Heat the butter over medium heat in a heavy-bottomed medium sized saucepan. Add the onions and garlic and cook until translucent, 3-4 minutes. Add the tomatoes and water and simmer for 10 minutes. Add the remaining ingredients and simmer for an additional 20 minutes, stirring occasionally. Transfer the mixture to a food processor and purée until smooth, season with salt and pepper to taste. Pour into a bowl and allow to cool at room temperature. Will keep for 1 week in the refrigerator stored in a tightly sealed container.

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Old 07-11-2006, 02:03 PM   #27
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i use the KISS (Keep It Simple Stupid) method for my steaks...

season with sea salt, a mixture of 70% black, 30% red pepper, and a pinch of garlic powder.

let stand for 2-3 hours to get all the way down to room temp.

in a black iron skillet, i use boyajian garlic infused olive oil and clarified butter (2 teaspoons) and sear on each side for about 3-4 min.

my problem is that when i flip-it, and the moisture from the top is immersed, it creates a smoke cloud that sets-off my alarm... but that might be a good thing.
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Old 07-11-2006, 05:14 PM   #28
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Actually, to my way of thinking, the perfect steak is that piece of beef that is cooked by yourself, or anyone else, just the way you like it.

I knew a lady who put baking soda on her steaks and pierced them with a fork before grilling on a hibachi. She used a lot of baking soda. I thought her steaks were horrendous. She thought they were divine. Her perfect steak was perfect for her. And when cooking her a piece of meat, if she were around, I would cook it the way she did. But my steak, well that's an entirely different topic.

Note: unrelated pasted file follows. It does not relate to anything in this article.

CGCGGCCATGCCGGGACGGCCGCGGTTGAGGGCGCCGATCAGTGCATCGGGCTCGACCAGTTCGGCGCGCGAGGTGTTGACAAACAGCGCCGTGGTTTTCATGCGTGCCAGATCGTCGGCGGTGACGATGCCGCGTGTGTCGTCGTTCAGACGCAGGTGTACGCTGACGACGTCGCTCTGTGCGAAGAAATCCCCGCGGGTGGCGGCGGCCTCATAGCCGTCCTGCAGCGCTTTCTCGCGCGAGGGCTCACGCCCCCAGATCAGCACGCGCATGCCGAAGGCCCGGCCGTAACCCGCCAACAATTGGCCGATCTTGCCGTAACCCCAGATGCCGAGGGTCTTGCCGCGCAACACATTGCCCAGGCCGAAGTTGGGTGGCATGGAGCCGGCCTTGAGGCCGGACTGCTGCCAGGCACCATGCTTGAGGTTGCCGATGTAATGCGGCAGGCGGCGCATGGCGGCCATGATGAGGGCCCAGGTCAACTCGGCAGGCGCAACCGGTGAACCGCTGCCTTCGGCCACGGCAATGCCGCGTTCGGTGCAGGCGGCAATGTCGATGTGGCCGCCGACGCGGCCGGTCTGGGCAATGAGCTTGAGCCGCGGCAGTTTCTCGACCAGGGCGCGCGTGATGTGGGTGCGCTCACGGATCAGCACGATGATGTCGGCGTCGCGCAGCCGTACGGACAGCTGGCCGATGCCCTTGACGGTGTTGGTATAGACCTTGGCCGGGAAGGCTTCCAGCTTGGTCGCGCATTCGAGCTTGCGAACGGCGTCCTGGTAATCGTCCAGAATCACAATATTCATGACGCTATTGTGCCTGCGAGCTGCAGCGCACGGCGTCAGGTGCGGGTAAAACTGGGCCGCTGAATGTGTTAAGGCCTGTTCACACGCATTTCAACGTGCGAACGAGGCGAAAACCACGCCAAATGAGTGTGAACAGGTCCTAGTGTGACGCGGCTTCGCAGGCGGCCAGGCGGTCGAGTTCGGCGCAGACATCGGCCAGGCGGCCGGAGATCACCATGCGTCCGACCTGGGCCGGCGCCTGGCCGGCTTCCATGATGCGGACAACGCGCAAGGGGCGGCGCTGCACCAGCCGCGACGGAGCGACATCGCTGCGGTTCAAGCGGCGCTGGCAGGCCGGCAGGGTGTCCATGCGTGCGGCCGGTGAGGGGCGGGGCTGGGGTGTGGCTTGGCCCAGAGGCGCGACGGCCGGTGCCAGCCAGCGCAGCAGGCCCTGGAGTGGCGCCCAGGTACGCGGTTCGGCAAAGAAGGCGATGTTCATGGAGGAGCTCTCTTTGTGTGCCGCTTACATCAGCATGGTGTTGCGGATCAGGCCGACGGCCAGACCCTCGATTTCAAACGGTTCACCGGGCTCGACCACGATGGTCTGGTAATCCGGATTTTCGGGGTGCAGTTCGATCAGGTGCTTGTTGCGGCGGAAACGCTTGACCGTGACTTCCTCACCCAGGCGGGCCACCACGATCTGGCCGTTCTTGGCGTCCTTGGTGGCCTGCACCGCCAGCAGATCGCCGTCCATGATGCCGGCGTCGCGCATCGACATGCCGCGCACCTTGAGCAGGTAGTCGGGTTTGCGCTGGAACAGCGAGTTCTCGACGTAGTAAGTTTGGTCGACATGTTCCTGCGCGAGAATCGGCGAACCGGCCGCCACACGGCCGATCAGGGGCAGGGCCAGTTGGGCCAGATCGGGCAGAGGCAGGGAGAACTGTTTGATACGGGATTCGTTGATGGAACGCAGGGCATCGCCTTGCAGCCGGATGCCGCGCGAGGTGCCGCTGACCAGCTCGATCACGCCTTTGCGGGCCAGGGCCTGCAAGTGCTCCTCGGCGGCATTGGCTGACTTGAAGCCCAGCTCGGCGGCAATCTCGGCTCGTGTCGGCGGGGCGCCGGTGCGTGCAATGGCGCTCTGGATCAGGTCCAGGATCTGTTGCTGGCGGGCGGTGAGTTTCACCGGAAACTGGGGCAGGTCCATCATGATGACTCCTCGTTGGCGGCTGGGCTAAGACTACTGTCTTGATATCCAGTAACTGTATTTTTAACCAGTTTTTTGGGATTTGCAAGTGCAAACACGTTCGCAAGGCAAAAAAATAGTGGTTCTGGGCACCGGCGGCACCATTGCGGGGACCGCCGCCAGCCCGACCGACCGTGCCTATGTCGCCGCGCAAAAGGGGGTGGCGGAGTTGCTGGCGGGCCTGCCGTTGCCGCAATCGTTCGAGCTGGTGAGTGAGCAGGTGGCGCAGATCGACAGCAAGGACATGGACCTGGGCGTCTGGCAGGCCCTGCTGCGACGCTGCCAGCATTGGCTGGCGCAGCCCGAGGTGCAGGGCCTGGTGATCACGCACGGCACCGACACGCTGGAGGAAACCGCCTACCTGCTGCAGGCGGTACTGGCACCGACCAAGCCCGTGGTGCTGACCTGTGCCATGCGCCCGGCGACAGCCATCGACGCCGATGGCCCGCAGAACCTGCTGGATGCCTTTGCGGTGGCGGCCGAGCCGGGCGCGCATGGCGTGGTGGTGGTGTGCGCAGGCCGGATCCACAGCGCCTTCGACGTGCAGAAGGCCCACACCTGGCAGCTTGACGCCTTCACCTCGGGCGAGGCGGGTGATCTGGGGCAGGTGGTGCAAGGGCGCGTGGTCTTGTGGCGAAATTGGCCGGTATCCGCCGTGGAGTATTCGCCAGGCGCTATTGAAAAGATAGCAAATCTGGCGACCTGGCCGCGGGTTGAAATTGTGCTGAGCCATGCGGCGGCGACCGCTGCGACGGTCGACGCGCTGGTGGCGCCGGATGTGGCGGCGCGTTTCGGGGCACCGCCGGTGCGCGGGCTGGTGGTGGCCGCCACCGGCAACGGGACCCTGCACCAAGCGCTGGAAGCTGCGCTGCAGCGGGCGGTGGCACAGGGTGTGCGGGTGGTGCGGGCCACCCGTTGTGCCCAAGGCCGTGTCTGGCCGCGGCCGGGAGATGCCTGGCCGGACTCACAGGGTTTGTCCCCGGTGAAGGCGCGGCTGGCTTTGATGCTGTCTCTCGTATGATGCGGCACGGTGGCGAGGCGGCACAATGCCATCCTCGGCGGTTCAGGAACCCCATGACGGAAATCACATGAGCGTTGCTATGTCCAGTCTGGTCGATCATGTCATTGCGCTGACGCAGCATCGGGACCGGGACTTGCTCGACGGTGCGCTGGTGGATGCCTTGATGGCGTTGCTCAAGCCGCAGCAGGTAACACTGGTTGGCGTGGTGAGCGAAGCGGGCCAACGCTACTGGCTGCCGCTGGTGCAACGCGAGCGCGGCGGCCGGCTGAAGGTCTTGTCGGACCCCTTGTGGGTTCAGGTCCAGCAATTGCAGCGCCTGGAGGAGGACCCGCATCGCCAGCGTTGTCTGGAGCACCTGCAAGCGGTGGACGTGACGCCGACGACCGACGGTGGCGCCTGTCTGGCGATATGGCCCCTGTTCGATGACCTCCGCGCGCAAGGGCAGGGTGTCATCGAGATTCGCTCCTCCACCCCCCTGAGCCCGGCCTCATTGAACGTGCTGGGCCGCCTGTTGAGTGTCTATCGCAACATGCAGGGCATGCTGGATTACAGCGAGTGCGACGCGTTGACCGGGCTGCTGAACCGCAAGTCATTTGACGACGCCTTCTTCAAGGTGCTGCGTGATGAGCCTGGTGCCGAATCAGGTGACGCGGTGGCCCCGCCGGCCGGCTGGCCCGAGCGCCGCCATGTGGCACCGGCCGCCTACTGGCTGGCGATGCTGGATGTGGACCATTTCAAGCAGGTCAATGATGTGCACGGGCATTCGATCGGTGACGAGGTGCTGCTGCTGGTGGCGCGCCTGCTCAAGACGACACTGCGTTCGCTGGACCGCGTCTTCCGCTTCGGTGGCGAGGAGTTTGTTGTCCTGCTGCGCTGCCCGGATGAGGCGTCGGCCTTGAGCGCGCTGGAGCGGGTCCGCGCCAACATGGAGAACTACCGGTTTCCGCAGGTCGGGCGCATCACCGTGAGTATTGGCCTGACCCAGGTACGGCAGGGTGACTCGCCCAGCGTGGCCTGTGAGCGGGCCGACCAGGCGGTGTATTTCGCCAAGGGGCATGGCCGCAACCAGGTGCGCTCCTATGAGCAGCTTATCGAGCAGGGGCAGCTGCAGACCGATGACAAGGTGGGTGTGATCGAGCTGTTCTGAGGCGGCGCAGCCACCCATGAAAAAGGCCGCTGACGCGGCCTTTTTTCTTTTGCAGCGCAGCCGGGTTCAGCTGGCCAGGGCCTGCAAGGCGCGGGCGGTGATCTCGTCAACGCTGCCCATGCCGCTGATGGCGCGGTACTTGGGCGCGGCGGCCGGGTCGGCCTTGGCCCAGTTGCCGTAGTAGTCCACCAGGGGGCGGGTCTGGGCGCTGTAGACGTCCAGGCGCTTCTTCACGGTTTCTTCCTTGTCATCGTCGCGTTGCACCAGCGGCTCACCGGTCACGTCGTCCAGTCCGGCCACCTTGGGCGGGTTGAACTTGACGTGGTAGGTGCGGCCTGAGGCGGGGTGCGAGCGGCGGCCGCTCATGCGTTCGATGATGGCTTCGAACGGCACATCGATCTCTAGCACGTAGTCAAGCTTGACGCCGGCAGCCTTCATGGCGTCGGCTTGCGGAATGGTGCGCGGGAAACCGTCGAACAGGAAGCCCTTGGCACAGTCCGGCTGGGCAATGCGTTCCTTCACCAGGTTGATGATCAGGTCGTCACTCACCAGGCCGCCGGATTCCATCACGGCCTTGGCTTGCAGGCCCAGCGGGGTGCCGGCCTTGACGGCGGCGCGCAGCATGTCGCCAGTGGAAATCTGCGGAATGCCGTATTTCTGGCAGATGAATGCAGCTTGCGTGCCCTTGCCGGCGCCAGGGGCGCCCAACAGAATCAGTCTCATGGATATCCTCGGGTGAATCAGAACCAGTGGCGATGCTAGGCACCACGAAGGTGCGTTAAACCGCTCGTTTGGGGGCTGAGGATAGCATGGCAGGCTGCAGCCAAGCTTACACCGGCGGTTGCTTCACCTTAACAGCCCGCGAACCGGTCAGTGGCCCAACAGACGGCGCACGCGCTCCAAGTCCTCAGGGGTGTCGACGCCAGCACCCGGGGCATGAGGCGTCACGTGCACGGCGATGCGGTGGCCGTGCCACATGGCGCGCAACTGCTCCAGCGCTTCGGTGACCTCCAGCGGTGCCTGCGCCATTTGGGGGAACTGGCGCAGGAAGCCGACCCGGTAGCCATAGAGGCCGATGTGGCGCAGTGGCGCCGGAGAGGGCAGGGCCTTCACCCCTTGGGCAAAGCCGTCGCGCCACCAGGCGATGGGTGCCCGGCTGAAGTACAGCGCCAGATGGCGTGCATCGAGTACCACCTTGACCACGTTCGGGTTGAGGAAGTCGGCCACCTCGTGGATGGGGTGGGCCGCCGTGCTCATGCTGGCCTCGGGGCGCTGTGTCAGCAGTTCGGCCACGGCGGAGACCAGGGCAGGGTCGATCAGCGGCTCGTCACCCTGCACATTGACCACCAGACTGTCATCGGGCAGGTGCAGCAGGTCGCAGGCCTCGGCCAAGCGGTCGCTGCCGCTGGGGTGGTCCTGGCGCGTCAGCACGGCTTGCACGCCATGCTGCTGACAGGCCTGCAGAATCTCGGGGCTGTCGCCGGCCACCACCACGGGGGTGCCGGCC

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Old 07-11-2006, 06:24 PM   #29
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There's a small grocery store down the road in the next town that has very good, home butchered meat. DH buys the whole ribeye when they're on sale, then slices and trims them himself. This last one he bought is the best we've ever had...excellent marbling without the big chunks of fat in the center, and very tender.

He insists on cooking the steaks himself, and he is a purist. No marinades or fancy seasonings...he rubs the meat with EVOO, and sprinkles with salt, fresh ground pepper and granulated garlic. We like them best when cooked over charcoal, but we've had some good pan-seared ones, too. They always seem to get overcooked on the gas grill, but if you don't mind the mess in your oven, they can be darned good broiled.

Like Pete, I like mine almost burnt on the outside and rare on the inside. I call it "Philidelphia Style" instead of "Pittsburg Style", but we're in the same state.

One of my favorite steaks is a good aged sirloin. It's leaner, and has a wonderful flavor. But the top grade we get in nicer restaurants (prime?) is not readily available to the general public, at least not around here.

I guess I'll "make do" with the ribeyes. LOL!
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Old 07-12-2006, 07:16 AM   #30
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One of my favorite steaks is a good aged sirloin. It's leaner, and has a wonderful flavor. But the top grade we get in nicer restaurants (prime?) is not readily available to the general public, at least not around here.
You'd be exceedingly lucky to find prime grade sirloin, or any other meat for that matter unless you were in a fine dining restaurant. Some places use choice, but most use select grade.

Since sirloin isn't necessarily one of the most tender pieces of meat, many mechanical and nonmechanical methods of tenderization are used in restaurants for them including "steak punches" (a spring loaded mechanism with fork-like tines to punch holes into the steak thus breaking connectivity of the muscle) or "dips" with enzymes to help break down the muscle.

Ciao,